Migratory birds that no longer migrate in winter. Species thriving in regions where only a decade ago they had never been observed. The leaves of some tree species shrinking in size. All signs of the impact of climate change on biodiversity—a significant impact, even for our own human species
Climate change, one factor among others
Climate change, fragmentation and destruction of habitats, pollution, overexploitation of resources and biological invasions are all factors that contribute to the worldwide changes that are wreaking havoc on biodiversity. Each of these acts at a different level, from global to local, over the short or long term. Climate change is a global phenomenon with lasting effects. Each species, each ecosystem is affected differently by these factors and it is sometimes difficult to pinpoint the precise cause of any given change observed. Nevertheless, the impact of climate change is now clearly establishment. Its effects are felt all the more in southern regions and in specialized species. The greater the warming, the more species will find it difficult to adapt.
A few examples of climate change impacts on biodiversity
- 28,000 greylag geese wintered in France in 2011, compared with 10 in 1968.
- In just a few years, the Quino checkerspot (Euphydryas editha quino), a Mexican butterfly that was feared on the brink of extinction, migrated to higher altitudes and changed its feeding habits.
- On 1 January 2015, 368 species of plant were in bloom in the UK, compared with only 20 species fifty years ago.
- The average weight of the Alpine chamois has dropped by 25% since 1980, an adaptation probably due to higher mountain temperatures.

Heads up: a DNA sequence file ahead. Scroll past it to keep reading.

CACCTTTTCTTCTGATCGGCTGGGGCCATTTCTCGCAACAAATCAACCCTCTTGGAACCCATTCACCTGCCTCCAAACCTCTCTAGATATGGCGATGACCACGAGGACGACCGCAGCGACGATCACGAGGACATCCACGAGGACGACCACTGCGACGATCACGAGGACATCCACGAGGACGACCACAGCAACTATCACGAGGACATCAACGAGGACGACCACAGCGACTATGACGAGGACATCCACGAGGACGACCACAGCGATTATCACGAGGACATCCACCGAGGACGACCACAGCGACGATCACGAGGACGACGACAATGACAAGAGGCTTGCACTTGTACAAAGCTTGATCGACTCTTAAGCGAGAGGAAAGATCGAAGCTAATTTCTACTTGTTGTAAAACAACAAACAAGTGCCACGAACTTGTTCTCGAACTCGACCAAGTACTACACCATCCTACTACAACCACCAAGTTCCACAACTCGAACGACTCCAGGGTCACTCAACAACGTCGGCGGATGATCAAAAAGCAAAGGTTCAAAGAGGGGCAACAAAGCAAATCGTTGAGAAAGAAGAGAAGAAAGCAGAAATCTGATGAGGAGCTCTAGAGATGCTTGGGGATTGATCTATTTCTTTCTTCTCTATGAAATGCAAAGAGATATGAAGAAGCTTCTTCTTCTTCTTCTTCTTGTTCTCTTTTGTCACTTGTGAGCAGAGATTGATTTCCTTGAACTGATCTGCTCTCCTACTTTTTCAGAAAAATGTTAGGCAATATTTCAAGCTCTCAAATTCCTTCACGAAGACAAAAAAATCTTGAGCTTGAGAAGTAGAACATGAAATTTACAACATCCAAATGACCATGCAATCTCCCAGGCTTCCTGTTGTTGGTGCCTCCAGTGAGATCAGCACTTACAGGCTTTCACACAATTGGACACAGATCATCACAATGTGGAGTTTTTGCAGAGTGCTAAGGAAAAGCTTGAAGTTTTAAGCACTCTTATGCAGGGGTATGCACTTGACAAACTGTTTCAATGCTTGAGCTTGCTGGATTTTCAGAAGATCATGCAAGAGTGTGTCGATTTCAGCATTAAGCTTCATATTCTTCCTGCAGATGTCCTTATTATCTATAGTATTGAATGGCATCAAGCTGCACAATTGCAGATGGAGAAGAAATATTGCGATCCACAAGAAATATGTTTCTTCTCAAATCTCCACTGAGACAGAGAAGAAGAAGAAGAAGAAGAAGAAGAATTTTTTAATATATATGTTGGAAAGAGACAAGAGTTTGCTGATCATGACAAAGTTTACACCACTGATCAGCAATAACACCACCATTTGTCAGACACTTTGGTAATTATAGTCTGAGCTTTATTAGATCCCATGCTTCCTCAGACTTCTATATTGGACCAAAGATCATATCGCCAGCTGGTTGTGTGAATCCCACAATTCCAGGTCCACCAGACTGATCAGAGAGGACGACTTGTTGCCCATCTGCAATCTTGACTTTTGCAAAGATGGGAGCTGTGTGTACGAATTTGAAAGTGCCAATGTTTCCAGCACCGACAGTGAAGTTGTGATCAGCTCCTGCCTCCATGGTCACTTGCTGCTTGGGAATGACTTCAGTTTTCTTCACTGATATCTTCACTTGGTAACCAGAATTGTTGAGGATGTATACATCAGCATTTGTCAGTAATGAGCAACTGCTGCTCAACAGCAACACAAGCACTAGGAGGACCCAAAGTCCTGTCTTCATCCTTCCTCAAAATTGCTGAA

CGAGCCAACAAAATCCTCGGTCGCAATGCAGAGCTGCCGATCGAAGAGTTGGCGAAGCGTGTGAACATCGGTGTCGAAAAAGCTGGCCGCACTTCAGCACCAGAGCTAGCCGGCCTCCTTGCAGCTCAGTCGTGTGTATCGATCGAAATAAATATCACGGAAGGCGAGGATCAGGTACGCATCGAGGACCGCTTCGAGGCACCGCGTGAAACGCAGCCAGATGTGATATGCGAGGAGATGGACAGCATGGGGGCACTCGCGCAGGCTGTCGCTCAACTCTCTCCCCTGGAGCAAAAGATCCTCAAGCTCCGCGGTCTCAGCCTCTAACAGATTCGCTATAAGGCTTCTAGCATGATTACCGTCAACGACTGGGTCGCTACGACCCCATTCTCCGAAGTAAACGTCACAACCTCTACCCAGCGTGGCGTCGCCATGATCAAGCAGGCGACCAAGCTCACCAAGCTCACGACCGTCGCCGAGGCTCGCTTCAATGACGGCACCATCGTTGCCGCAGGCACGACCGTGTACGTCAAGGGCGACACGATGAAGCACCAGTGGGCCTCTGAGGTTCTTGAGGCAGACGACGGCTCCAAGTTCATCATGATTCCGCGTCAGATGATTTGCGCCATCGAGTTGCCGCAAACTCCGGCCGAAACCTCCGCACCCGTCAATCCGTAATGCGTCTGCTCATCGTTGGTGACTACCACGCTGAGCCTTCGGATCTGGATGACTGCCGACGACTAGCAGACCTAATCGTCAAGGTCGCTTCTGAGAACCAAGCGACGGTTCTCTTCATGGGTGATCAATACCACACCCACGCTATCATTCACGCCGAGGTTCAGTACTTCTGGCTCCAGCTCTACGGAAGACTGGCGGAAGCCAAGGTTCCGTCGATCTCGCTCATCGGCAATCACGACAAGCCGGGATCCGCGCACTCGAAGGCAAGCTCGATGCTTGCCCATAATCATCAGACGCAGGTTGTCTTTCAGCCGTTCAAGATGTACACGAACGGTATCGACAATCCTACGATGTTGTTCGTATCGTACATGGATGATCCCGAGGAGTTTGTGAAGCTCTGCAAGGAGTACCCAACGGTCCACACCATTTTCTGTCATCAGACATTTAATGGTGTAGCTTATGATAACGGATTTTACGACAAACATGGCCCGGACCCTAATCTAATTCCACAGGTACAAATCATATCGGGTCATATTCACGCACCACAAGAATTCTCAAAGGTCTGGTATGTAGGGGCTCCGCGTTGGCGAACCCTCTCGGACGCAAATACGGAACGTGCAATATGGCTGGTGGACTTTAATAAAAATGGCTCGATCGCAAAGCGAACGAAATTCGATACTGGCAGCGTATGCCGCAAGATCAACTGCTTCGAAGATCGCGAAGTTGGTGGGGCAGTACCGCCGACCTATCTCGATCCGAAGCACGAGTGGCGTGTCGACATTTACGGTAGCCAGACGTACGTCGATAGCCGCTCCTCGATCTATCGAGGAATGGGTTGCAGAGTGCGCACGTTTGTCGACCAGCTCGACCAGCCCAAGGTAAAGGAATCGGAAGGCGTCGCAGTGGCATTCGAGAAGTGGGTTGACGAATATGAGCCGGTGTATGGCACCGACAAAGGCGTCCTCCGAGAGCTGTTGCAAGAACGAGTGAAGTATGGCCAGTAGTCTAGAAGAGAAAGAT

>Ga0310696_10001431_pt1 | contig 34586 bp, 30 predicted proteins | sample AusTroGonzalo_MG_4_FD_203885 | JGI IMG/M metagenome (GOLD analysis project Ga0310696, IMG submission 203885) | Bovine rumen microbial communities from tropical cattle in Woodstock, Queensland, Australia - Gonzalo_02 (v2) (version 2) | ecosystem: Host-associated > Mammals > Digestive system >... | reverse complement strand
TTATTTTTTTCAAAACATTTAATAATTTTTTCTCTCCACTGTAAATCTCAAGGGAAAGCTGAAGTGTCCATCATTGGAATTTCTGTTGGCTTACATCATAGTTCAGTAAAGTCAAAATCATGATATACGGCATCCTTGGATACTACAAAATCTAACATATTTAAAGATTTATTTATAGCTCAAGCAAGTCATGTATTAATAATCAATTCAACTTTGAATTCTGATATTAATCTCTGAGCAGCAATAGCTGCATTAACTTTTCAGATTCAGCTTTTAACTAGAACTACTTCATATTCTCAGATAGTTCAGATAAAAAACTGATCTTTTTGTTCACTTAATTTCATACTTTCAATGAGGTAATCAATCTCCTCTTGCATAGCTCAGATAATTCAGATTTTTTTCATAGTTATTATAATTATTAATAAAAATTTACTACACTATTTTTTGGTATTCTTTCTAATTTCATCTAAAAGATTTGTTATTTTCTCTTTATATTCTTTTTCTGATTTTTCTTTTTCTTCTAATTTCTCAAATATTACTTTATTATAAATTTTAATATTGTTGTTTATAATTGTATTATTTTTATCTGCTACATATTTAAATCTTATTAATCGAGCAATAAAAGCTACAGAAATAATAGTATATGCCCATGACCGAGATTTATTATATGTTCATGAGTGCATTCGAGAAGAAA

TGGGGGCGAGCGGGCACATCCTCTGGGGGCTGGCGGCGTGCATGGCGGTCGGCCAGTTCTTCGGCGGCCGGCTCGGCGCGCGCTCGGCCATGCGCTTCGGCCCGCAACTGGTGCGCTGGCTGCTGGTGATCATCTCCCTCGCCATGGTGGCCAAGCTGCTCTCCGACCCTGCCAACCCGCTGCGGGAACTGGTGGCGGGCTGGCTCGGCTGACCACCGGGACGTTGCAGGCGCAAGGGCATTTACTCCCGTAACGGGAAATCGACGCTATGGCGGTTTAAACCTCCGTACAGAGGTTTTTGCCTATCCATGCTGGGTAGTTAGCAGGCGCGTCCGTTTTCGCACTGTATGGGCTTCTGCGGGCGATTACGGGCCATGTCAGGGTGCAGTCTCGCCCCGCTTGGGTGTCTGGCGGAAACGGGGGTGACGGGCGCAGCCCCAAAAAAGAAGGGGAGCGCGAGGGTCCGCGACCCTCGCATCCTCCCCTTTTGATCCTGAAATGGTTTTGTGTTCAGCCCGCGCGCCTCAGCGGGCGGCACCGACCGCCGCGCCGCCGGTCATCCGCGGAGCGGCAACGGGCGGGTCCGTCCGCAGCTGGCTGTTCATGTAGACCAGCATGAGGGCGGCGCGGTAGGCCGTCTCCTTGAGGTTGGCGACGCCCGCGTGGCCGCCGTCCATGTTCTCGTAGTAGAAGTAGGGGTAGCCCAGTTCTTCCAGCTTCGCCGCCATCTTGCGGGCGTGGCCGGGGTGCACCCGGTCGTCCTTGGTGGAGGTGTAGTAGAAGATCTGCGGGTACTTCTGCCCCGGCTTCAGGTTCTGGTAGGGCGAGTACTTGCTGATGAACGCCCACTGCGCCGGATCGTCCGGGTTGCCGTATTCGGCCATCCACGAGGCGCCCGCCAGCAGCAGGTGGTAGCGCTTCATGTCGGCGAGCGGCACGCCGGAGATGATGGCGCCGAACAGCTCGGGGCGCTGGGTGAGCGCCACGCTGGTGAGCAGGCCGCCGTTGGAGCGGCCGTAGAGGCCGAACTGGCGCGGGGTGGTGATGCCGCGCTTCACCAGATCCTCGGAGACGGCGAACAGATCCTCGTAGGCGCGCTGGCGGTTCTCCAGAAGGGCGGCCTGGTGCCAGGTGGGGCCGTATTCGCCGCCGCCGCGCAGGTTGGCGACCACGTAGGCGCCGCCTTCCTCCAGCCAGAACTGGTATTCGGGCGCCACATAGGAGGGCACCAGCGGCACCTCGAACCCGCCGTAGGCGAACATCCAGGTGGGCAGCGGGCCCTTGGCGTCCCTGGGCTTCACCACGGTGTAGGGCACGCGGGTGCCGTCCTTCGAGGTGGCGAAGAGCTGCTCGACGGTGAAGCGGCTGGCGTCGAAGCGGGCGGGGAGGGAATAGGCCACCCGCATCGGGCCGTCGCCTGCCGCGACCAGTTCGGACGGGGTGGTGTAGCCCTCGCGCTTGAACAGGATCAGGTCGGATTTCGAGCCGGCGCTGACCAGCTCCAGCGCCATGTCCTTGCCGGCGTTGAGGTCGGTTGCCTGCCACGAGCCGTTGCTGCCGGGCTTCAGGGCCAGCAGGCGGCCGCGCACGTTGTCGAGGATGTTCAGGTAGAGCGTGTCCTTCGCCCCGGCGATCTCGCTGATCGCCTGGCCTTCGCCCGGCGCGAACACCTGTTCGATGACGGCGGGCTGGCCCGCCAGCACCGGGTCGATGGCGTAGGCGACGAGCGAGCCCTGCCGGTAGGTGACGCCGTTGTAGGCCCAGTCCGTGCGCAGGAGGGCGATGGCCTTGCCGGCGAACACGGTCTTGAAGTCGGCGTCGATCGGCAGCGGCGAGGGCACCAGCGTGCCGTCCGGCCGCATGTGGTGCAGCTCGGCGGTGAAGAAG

- In Australia, the leaves of the broad-leaf hopbush have shrunk to adapt to an increase in temperature of 1.5% between 1950 and 2005.
Climate change impact on biodiversity: the challenge for humans
Denis Couvet, professor of ecology specialized in the relationship between biodiversity and human societies:
"Essential aspects of human life depend on how biodiversity will respond to climate change. This issue is rarely discussed in the public sphere because it’s difficult to bring tangible scientific evidence to the table. A typical example is that of pollination. In China, pollinating insects have completely died out in some regions. But we don’t have the empirical and scientific knowledge to explain why. That shouldn’t stop us, however, from taking measures that we already know to be favourable to pollinators (regulating the use of pesticides, etc.).
With the changes worldwide, the functions of some ecosystems won’t be able to keep up. We know that, faced with these difficulties, humans respond more or less well, particularly in terms of social cohesion. For instance, despite attempts to adapt, the Sumerian and Mayan civilizations died out due to climate variations and over-farming. The effects of today’s climate change on our societies is probably already being felt. The civil war in Syria began after an unprecedented drought prompted many farmers to migrate to the cities.
So for human societies, the impact of climate change on biodiversity is anything but banal. One of the issues for the MNHN is to demonstrate and remind people of the dynamics that exist between biodiversity and society.”